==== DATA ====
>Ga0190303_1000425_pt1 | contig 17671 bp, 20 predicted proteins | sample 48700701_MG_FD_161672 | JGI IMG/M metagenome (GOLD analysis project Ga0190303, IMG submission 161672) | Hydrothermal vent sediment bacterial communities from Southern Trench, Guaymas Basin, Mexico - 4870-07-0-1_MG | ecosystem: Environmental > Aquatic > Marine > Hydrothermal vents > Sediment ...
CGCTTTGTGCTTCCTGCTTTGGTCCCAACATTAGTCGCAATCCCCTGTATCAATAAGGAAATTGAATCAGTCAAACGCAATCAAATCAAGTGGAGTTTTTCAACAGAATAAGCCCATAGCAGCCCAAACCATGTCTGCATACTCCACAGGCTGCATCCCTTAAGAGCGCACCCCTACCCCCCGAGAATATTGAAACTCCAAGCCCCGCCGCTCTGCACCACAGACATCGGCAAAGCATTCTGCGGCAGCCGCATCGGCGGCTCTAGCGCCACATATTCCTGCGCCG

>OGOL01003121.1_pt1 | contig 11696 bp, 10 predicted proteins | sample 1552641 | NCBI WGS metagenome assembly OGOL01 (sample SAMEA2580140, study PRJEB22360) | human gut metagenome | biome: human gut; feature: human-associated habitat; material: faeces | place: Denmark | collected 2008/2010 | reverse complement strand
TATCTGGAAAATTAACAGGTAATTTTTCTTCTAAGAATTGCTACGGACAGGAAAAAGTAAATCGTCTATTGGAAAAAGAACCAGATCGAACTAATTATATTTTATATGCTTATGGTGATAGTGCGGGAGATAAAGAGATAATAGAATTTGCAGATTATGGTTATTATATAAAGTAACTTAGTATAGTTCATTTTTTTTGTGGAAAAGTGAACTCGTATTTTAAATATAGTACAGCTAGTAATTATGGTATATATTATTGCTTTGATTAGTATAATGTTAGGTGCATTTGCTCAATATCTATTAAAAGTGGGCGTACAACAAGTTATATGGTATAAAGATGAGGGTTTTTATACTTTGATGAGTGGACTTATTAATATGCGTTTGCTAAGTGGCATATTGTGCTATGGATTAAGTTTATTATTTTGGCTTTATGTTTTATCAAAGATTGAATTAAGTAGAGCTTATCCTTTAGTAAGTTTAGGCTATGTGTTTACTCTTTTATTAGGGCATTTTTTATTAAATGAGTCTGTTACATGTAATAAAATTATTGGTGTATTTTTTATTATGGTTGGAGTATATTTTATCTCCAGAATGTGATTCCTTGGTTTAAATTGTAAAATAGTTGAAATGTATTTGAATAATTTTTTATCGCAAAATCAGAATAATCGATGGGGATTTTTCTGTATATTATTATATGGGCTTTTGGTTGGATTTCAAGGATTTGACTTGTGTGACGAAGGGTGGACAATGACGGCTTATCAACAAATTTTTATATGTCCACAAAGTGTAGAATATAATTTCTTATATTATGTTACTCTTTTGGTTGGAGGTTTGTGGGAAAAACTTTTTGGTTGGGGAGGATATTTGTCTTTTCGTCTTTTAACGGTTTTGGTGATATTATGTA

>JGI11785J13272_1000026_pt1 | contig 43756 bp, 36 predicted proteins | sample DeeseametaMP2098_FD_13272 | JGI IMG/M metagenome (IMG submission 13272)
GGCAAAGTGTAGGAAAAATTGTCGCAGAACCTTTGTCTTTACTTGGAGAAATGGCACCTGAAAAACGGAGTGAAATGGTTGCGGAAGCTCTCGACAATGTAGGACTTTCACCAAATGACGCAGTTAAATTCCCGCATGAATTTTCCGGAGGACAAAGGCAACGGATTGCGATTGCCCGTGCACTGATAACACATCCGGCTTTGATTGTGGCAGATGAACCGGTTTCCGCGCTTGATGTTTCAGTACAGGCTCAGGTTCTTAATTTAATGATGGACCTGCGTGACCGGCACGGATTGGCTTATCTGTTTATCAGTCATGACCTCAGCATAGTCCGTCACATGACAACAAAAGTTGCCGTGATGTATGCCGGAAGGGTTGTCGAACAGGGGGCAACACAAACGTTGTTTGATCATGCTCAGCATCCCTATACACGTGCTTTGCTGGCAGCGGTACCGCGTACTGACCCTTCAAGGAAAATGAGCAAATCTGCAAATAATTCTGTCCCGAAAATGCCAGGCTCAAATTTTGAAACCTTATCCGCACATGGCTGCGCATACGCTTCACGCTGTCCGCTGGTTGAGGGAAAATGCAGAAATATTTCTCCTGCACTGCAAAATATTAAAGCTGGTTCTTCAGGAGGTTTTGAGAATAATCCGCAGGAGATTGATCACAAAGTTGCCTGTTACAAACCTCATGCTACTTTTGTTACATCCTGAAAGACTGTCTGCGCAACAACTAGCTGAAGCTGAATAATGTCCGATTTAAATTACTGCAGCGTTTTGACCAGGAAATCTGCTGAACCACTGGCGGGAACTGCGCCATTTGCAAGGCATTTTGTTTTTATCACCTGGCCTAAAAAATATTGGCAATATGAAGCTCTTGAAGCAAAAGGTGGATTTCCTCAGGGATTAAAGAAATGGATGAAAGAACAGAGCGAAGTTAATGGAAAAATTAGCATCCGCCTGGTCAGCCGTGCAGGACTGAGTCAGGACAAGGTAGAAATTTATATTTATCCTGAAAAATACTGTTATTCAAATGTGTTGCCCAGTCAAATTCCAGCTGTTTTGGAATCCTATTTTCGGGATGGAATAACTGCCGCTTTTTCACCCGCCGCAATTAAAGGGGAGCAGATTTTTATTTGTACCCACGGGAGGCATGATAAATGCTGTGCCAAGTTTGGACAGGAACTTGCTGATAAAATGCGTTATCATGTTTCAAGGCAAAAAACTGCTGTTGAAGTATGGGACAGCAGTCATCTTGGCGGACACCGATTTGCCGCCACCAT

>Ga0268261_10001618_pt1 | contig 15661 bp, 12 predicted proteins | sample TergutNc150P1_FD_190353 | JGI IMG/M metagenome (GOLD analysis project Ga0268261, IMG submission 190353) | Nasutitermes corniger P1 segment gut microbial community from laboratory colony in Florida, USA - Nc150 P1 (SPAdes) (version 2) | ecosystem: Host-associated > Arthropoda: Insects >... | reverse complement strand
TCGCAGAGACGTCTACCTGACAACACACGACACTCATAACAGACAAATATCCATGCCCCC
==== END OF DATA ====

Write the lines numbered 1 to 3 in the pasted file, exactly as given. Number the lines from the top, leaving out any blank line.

>Ga0190303_1000425_pt1 | contig 17671 bp, 20 predicted proteins | sample 48700701_MG_FD_161672 | JGI IMG/M metagenome (GOLD analysis project Ga0190303, IMG submission 161672) | Hydrothermal vent sediment bacterial communities from Southern Trench, Guaymas Basin, Mexico - 4870-07-0-1_MG | ecosystem: Environmental > Aquatic > Marine > Hydrothermal vents > Sediment ...
CGCTTTGTGCTTCCTGCTTTGGTCCCAACATTAGTCGCAATCCCCTGTATCAATAAGGAAATTGAATCAGTCAAACGCAATCAAATCAAGTGGAGTTTTTCAACAGAATAAGCCCATAGCAGCCCAAACCATGTCTGCATACTCCACAGGCTGCATCCCTTAAGAGCGCACCCCTACCCCCCGAGAATATTGAAACTCCAAGCCCCGCCGCTCTGCACCACAGACATCGGCAAAGCATTCTGCGGCAGCCGCATCGGCGGCTCTAGCGCCACATATTCCTGCGCCG

>OGOL01003121.1_pt1 | contig 11696 bp, 10 predicted proteins | sample 1552641 | NCBI WGS metagenome assembly OGOL01 (sample SAMEA2580140, study PRJEB22360) | human gut metagenome | biome: human gut; feature: human-associated habitat; material: faeces | place: Denmark | collected 2008/2010 | reverse complement strand